relations that Tehran maintains with Assad in Damascus.
This week, for example, Iranian Vice President Eshaq
Jahangiri was in Syria, where he signed a number of economic agreements and met
with Assad. The agreements, 11 in number, together offer a road map for
long-term strategic economic cooperation between Iran and Syria. They cover a
variety of areas, including "education, housing, public works, railroads
and investments," according to a report by the Syrian Arab News Agency, the
regime's official media outlet.
Jahangiri's visit was the latest indication of concerted
Iranian efforts to secure a major role in the massive project of reconstruction
within the 60% of Syria currently controlled by the regime. The UN estimates the
cost of reconstruction in war-torn Syria at around $400 billion. Earlier
landmarks in this process include a military cooperation agreement concluded in
August 2018, a 2017 memorandum of understanding for the extraction of phosphates
from the al-Sharqiya mine southwest of Palmyra (one of the largest such mines in
Syria), and an MOU for the restoration by Iran of over 2000 MW of electrical
power production capacity.
There is even a putative plan for an Iran-Syria rail link,
to run from the Shalamcheh border crossing between Iran and Iraq, via Basra in
southern Iraq and eventually to Latakia on Syria's Mediterranean coast. Such
projects are more in the line of visions at present. But they demonstrate the
depth and scope of Iran's plans for the area between its western borders and the
A THIRD element in the Iranian ambition lies within the
structures of the official Syrian state. Iran has invested heavily in the
creation of Basij-style paramilitary structures under its control within the
Syrian security forces – such as the National Defense Forces. Evidence is now
also emerging that conventional military units of the Syrian Arab Army are also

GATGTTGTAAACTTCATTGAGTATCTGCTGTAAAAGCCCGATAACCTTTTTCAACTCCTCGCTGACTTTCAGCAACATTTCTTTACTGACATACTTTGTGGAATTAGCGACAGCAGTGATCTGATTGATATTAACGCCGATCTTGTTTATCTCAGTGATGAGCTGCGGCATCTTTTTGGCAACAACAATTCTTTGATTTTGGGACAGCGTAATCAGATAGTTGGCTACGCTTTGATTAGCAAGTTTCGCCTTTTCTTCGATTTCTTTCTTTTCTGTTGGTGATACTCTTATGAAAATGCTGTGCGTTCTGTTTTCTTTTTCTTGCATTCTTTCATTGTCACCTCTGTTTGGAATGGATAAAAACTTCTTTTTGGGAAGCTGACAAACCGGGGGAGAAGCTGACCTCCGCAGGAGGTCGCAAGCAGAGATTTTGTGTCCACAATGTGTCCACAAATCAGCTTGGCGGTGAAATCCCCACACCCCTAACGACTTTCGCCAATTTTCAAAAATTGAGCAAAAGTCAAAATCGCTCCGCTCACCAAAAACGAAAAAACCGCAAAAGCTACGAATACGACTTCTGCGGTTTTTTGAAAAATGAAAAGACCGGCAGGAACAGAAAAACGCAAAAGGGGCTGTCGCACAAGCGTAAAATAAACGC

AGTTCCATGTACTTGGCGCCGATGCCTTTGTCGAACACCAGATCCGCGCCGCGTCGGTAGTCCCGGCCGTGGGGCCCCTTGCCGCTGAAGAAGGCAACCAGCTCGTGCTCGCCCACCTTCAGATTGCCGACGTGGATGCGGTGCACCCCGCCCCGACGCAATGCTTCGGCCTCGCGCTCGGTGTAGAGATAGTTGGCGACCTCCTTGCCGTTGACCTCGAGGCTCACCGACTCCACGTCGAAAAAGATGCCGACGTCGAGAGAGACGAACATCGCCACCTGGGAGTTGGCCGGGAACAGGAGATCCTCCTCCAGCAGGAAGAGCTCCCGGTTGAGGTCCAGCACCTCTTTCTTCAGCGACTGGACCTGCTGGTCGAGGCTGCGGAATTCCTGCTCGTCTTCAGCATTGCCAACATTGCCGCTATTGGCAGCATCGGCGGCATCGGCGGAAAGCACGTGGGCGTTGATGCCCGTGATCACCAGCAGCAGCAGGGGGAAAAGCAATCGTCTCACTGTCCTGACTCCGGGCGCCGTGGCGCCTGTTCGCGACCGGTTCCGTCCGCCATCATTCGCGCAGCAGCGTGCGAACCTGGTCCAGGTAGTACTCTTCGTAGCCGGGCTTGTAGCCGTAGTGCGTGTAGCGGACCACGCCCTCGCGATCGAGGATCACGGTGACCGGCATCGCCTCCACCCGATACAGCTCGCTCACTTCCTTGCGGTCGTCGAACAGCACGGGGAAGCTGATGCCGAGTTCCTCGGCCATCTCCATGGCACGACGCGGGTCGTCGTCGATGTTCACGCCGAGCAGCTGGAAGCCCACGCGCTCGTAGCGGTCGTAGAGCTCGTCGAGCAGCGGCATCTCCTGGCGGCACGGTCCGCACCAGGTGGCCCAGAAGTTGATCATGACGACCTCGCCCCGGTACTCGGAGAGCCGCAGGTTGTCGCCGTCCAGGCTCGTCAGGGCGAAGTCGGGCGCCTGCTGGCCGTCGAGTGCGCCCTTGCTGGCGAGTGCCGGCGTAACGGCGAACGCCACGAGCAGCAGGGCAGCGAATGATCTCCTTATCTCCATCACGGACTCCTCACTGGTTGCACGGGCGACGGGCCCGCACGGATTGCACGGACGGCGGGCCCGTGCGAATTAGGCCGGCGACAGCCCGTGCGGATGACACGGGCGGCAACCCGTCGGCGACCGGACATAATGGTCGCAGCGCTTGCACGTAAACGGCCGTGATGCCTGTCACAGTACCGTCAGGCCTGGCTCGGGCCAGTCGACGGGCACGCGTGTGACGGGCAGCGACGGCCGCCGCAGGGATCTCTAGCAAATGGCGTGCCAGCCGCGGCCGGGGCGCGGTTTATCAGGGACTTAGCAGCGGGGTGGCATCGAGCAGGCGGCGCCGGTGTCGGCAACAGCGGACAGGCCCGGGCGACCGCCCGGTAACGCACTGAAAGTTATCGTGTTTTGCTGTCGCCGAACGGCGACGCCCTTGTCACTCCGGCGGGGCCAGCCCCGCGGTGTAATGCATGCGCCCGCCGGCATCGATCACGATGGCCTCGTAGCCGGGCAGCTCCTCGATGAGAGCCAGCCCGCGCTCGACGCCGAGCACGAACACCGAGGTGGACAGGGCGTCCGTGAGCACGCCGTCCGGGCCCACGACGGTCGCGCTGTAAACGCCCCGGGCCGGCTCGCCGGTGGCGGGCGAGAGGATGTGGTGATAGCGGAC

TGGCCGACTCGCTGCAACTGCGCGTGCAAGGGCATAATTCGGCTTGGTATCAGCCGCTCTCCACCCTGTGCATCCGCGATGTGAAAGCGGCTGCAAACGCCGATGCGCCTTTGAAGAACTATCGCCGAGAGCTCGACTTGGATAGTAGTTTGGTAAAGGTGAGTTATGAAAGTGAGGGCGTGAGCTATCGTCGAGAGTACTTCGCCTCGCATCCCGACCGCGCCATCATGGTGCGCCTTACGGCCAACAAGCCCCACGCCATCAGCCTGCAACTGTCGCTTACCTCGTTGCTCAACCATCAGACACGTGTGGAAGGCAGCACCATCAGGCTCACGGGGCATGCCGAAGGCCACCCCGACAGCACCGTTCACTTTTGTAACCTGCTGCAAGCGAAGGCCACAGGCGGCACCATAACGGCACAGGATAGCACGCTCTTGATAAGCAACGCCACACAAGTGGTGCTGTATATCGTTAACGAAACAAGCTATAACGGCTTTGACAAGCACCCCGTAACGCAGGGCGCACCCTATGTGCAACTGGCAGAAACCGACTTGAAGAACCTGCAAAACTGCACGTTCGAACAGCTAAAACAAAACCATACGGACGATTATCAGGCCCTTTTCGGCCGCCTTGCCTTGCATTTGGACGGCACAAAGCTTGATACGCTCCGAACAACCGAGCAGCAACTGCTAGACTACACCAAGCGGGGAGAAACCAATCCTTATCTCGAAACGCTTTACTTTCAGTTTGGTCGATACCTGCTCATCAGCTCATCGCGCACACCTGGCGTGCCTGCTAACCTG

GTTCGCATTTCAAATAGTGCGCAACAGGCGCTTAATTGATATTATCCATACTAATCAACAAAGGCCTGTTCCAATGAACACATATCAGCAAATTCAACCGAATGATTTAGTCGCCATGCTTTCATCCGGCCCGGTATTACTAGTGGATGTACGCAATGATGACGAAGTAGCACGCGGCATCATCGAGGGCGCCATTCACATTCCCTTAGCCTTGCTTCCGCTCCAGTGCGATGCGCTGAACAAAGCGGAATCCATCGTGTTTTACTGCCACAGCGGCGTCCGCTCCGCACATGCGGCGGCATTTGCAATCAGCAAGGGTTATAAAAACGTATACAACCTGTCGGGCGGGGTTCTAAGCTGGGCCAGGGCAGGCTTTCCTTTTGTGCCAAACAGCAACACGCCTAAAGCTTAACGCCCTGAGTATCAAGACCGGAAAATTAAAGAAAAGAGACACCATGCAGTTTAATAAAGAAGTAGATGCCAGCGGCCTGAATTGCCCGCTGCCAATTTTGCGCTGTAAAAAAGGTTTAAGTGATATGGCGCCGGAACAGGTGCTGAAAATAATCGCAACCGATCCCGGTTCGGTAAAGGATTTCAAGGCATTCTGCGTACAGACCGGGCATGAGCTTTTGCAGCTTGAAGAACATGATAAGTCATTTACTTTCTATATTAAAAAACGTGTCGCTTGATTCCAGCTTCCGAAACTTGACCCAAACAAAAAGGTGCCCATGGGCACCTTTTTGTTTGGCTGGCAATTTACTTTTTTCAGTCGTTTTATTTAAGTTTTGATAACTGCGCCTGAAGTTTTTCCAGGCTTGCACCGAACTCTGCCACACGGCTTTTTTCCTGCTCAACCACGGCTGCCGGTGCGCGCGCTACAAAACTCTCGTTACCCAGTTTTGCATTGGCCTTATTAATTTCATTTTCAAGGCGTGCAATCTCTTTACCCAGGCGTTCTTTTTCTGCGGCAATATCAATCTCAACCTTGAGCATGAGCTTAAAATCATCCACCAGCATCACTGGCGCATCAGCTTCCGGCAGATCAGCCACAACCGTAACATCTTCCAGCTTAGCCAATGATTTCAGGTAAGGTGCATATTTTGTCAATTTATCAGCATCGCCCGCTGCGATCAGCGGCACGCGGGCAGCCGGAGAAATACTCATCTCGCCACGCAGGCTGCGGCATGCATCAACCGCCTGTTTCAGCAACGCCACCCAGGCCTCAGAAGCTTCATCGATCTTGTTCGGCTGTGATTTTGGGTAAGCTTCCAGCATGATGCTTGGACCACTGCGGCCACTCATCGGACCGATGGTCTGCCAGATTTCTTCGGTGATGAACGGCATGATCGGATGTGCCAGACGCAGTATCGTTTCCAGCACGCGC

identified closely with the Iranian interest. The evidence in question suggests
that this is leading to fissures, as these units face off against other
formations more closely allied with the Russian interest in Syria.
A report in the opposition-linked Ana Press this week,
confirmed by additional Syrian sources and also reported in Der Spiegel and by
the Turkish Anadolu Agency, detailed clashes on January 19 in the Hama area
between Col. Soheil Hassan's 5th Corps, associated with the Russian interest,
and Maher Assad's 4th Division, generally seen as closely linked to the IRGC.
According to the report, a number of fighters from both
units were killed in the Sahel al-Ghab area in Hama, after a dispute about
control of the area. These incidents show the extent to which the Russian and
Iranian projects have the potential for collision, especially in the
all-important area of control and influence within the official security
structures of the Syrian state.
Taken together, all this evidence points to a deep,
long-term Iranian strategic plan by which Tehran means to dominate the Syrian
space in the period ahead. The blueprint being applied is clearly that which has
achieved such impressive results in Lebanon, and later in Iraq. According to
this approach, Iran is activating a variety of tools below, within and above the
structures of the Syrian state. The intention is to achieve a level of
penetration and influence that will make their ambitions invulnerable both to
superior Israeli air power and intelligence, and to the opposing project for
domination of Syria currently being undertaken by Russia. The results of all
this remain to be seen.